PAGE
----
“The biggest problem is that even at the hospital, doctors treating mental illnesses are not psychologists or psychiatrists,” Chounlamany said. “They have no professional training in mental health.”
According to her experience, mental health studies have never been popular among Lao students. She said mental health disorders have mostly been considered through the lens of superstition or folk medicine, which views such conditions as the result of a mother’s stressful pregnancy, or disregarded altogether.
The topic also remains strongly taboo across Laos. According to those who spoke with Globe, the result is that mental health problems are normally ignored until they become too severe or result in suicide, an act that would bring great shame to the person’s family.
Although the National University opened an Education and Psychology Department in the early 1970s, it soon closed for lack of teachers and students. Only in 2017 did the department reopen its doors but, once again, the same problem emerged.
This year, the faculty counts only seven students, Chounlamany told the Globe.
Lao youth stepping up for support
Still, she thinks the field may now be starting to change.
With the loneliness of pandemic lockdowns, members of the public began creating support groups and mental health advocacy pages on social media. Meanwhile, national social services, working with international organisations such as UNFPA, enhanced their efforts in providing counselling training to medical staff and emergency response volunteers across the country.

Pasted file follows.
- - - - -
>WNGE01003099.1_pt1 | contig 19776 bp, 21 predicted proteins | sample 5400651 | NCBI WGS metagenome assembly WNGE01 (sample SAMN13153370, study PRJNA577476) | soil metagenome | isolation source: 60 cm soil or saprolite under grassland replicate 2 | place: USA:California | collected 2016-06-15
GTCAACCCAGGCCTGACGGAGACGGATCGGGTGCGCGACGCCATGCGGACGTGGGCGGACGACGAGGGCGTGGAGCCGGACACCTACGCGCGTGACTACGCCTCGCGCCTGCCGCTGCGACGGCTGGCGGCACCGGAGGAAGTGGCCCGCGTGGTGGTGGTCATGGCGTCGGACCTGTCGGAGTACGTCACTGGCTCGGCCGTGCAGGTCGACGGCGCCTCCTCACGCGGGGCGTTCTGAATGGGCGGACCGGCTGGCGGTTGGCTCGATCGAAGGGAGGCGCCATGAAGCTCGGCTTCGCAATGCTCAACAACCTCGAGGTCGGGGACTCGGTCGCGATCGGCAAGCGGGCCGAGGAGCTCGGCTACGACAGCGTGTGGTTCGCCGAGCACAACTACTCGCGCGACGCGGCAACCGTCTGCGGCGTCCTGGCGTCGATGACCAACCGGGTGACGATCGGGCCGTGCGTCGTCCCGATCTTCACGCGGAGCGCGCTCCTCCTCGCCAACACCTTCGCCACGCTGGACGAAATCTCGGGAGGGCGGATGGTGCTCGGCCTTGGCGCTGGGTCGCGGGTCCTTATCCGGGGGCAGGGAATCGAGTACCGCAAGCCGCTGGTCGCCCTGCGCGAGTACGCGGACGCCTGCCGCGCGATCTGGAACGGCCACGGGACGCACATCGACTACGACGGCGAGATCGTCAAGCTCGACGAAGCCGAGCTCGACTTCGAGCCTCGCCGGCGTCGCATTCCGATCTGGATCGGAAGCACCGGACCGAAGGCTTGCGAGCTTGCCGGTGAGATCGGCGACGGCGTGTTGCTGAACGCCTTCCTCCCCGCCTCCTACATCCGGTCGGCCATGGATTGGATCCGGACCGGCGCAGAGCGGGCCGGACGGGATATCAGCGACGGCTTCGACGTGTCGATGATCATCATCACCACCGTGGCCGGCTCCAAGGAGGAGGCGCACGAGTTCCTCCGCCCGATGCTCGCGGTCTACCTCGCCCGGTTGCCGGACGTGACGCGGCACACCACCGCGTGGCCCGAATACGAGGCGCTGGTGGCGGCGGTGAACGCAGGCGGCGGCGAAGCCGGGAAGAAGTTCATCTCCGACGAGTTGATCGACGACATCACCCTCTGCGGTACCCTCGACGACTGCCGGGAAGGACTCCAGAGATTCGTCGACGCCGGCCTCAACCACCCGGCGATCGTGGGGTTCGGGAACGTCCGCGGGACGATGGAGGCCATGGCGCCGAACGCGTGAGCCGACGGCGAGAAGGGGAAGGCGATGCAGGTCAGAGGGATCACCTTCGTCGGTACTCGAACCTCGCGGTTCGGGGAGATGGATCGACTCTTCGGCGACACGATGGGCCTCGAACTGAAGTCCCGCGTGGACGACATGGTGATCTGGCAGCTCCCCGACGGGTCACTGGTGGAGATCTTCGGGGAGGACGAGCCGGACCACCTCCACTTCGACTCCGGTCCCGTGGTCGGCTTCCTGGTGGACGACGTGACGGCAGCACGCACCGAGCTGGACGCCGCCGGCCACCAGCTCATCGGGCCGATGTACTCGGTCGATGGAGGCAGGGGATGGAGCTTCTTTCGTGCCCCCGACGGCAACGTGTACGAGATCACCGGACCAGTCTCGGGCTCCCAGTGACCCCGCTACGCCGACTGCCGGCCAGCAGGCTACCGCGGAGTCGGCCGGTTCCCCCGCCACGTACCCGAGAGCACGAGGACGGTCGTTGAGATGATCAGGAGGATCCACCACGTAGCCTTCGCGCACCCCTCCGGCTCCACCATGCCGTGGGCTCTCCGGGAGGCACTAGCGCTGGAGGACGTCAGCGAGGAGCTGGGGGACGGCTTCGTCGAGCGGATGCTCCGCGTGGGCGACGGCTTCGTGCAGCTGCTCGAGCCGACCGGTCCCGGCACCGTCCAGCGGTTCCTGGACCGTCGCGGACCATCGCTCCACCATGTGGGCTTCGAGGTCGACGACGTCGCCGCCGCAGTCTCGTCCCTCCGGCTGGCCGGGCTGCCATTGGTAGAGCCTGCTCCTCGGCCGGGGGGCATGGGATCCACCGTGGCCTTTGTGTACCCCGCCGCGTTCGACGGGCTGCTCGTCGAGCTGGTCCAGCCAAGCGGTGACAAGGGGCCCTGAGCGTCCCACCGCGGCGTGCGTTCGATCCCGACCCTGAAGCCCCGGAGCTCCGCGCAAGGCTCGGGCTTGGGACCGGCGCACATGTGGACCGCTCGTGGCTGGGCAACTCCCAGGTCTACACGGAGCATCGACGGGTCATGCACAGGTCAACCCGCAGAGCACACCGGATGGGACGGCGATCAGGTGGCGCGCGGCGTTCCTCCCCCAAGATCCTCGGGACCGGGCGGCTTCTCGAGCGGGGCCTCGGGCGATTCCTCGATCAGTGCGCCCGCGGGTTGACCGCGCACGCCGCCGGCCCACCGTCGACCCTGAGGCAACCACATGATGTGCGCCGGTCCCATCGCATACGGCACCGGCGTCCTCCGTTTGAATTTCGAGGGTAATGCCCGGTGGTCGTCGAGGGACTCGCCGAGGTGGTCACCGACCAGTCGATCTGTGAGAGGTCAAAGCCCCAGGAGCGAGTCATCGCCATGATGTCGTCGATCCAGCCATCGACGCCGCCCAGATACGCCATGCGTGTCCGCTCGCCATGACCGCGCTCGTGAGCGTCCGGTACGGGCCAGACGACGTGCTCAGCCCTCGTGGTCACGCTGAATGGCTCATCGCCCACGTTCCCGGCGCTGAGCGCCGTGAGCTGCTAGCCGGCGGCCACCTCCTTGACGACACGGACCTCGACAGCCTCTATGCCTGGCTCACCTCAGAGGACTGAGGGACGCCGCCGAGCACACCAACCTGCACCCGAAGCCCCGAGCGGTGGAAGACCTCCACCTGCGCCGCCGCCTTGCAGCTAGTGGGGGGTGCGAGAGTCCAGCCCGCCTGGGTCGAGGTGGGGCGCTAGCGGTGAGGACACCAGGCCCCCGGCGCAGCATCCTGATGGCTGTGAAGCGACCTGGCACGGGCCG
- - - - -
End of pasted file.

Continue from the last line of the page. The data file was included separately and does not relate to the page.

Khan also noticed a visible improvement in mental health support since 2021.
But “as in many other cultures, in Laos talking about self-harm all the way to suicide is still considered a bad omen,” she said. Medical emergency response to such cases is limited or nonexistent in most places, but she balanced that by pointing out the role of traditional support systems in steering the vulnerable away from harm.
“What is very special here is the strong sense of community,” Khan said. “While the official service system might not be as well developed for crises and emergencies, there is a tendency to respond at a community level.”
This approach was what inspired Valy Phommachak, a speaker for Lao Youth Radio, to co-found a community support network on social media called Gamlang Chai, roughly translated as “cheering and supporting you”.
As a public radio speaker during the hardships of the pandemic, Valy felt increasingly targeted by vicious comments on social media from embittered people.
“I couldn’t take more hate comments in and I couldn’t deal with it alone anymore,” she said. “I just wanted to shut down. I knew I needed help”
As she managed to find help through a now-dismantled volunteer organisation, Valy wanted to create a safe space for her fellow citizens struggling with mental well-being. The result was Gamlang Chai, which she and her team launched in late 2020.
Since then, they’ve hosted a series of Wellness Festivals, panel discussions and other events in Vientiane. They’re also now looking for funds to create a free mobile app to gather all the available tools and information about mental health in Laos, including hotline numbers, breathing exercises and a list of health service providers.
“We wanted to educate people about mental health and to destigmatise it,” Valy said. “I’m no expert, but one thing I know is that the smallest help can really make the difference.”